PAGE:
Cork Airport

Regional Airports Report On Current Performance, Issue Warning On Brexit

May 16, 2017

The 10th ACI EUROPE Regional Airports Conference & Exhibition is currently taking place in Cork.

The regional airport community gathers in Cork today and tomorrow, for the 10th annual ACI EUROPE Regional Airports Conference & Exhibition, hosted by Cork Airport. With a large number of participants from airports, airlines, industry suppliers and institutional
stakeholders, the event’s theme is A New Era of Engagement & Digital Innovation – with a focus on addressing the main challenges faced specifically by regional airports across Europe.
While 2016 still saw regional airports underperforming the wider industry average in terms of passenger traffic growth (+4.3% versus +5.1%) – 2017 is off to a better start, with regional airports now growing at a faster pace (Q1: +7.9% versus an industry average of +6.9%).
Olivier Jankovec, Director General, ACI EUROPE commented: “Many regional airports are now attracting more dynamic passenger growth, but it’s not a free-for-all. Airline partners have become much more discerning about where they establish new routes. Their focus now tends to be on growing larger & established markets in search of higher yields, rather than venturing into new ones. This makes airport competition for new flights and network development fiercer than ever.”
These changes are also driving Low Cost Carriers (LCCs). In fact, these airlines are growing their intra-European route networks at a much slower pace. Over the past 3 years, they have actually reduced their aircraft bases at regional airports by -11%.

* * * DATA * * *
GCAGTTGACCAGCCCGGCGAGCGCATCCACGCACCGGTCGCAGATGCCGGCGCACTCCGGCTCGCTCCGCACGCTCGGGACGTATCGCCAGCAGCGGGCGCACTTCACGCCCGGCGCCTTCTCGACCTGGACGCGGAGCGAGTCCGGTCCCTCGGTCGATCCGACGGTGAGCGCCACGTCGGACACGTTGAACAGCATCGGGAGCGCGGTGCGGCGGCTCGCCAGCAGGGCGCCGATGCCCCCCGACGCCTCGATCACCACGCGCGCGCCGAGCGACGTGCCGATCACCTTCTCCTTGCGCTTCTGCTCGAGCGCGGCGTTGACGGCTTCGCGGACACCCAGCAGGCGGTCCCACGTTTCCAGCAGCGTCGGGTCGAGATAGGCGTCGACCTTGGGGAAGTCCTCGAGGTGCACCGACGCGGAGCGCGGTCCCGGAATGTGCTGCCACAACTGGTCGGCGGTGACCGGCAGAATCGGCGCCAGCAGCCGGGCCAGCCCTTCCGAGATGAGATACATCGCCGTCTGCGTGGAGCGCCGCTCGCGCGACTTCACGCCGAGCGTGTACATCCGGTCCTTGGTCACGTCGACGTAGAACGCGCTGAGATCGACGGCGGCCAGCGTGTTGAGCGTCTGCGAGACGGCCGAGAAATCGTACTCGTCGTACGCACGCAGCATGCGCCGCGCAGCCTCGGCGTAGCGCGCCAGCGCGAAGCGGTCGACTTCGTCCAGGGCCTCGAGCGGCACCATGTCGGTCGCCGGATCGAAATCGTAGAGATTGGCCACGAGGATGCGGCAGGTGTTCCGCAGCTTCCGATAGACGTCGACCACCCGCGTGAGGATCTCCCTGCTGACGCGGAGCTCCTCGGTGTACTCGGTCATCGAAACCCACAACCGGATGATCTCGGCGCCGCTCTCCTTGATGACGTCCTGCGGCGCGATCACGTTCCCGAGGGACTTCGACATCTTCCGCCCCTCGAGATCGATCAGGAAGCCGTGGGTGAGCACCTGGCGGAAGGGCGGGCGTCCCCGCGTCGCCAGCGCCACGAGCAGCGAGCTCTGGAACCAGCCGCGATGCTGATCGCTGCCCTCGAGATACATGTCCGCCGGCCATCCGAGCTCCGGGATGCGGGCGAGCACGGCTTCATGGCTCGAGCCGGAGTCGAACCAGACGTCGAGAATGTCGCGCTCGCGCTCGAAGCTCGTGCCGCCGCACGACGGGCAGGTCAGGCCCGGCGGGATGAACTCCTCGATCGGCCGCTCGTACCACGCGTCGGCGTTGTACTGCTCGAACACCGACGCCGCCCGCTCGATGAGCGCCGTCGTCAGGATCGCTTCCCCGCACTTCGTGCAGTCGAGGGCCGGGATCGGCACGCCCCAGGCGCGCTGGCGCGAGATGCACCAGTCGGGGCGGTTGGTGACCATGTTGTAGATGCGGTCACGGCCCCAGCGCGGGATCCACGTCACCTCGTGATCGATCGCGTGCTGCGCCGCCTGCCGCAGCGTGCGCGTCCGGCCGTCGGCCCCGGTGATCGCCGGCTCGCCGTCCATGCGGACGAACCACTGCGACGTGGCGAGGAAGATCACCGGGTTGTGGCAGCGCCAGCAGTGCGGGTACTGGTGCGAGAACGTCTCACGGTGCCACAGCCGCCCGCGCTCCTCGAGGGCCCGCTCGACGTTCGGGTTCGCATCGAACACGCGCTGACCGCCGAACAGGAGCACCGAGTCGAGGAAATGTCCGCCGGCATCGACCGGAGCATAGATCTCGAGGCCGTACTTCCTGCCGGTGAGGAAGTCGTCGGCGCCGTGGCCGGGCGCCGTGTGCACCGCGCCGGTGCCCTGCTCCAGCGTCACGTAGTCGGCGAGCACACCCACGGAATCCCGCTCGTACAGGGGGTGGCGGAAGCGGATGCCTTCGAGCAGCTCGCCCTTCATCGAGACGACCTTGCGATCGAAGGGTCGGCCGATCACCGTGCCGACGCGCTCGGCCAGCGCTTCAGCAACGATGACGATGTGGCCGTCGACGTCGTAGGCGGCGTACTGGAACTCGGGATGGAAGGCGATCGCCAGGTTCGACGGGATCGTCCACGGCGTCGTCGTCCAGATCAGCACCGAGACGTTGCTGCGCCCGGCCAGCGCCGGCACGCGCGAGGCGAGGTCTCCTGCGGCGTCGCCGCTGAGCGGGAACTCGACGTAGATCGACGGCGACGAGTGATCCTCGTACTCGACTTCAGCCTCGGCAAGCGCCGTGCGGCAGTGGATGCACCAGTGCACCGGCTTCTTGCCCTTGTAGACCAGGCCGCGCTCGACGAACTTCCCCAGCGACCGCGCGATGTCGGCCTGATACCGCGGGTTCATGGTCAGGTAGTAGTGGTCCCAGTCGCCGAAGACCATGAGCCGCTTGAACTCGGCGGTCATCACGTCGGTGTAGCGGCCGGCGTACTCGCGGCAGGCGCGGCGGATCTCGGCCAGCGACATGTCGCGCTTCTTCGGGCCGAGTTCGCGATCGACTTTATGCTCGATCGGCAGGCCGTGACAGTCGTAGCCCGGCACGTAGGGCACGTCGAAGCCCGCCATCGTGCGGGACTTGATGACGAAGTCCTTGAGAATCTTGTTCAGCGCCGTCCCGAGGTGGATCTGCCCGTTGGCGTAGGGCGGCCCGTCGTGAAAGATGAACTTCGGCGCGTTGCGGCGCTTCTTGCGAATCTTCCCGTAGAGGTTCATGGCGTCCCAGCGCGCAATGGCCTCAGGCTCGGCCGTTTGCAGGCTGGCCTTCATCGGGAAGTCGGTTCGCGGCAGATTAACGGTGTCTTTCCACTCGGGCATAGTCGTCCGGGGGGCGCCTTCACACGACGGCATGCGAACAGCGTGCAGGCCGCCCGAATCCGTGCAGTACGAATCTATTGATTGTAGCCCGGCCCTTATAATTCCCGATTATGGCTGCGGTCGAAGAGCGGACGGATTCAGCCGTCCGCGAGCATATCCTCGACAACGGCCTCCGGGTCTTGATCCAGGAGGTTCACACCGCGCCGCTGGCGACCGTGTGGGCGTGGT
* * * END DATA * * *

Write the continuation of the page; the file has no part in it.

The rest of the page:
Jankovec said: “Network development has become more concentrated and less inclusive - leaving smaller regional airports and their communities
potentially exposed to losses in connectivity. Since 2008, regional airports have seen their direct connectivity grow by just +10.6% - below the gains achieved by other airports. With the LCC revolution now going long haul, new opportunities are arising for regional airports. Cork Airport is a pioneering example of this, as it is about to welcome both Norwegian Air Shuttle and WOW air’s transatlantic services. This is a fascinating development, but down the line, these opportunities will not apply to every regional airport.”
More than ever, size dictates profitability at regional airports. 53% of airports with less 5 million passengers are loss making – an improvement on previous years, but nevertheless a reflection of the high fixed capital costs involved in operating an airport and the importance of economies of scale.
With the clock now ticking for the exit of the UK from the European Union in less than 2 years time – this is becoming a deeply concerning and consuming issue for many regional airports across Europe.
With the legalities of the future relationship between the UK and the EU’s Single Aviation Market yet to be devised, the uncertainty will soon cast a shadow on air route development in Europe, as airlines and airports will soon start planning their networks for 2019.
The EU-27’s regional airports with less than 1 million passengers per year are the most dependent on connectivity with the UK (15.4%). Without a clear resolution of that uncertainty in the near future, air transport in Europe risks facing significant disruption – with regional airports and their communities probably suffering the most.
ACI EUROPE continues to highlight airports’ exposure to Brexit and the potential fallout for air passengers, to the relevant Brexit negotiation teams.
Looking at wider regulatory challenges, Alberto Martin, Chair of the Regional Airports’ Forum and Director of Aena’s Gran Canaria Airport said: “We fully support the European Commission’s Aviation Strategy and its renewed focus on growth, jobs and investment. But we are still calling for a better policy framework for regional airports across the board - from airport charges to safety and security. Given the positive externalities airports bring to their communities, we also need a more realistic and less discriminatory approach to European funding for transport infrastructure.”
He added: “With more point-to-point medium and long haul flights becoming viable thanks to airliners such as the 737MAX and A320 neo, this means that effective aviation liberalisation really is the way forward for airports and their communities. This is about diversifying our traffic mix, offering more convenient direct connections requested by travellers and ultimately enhancing our business resilience.”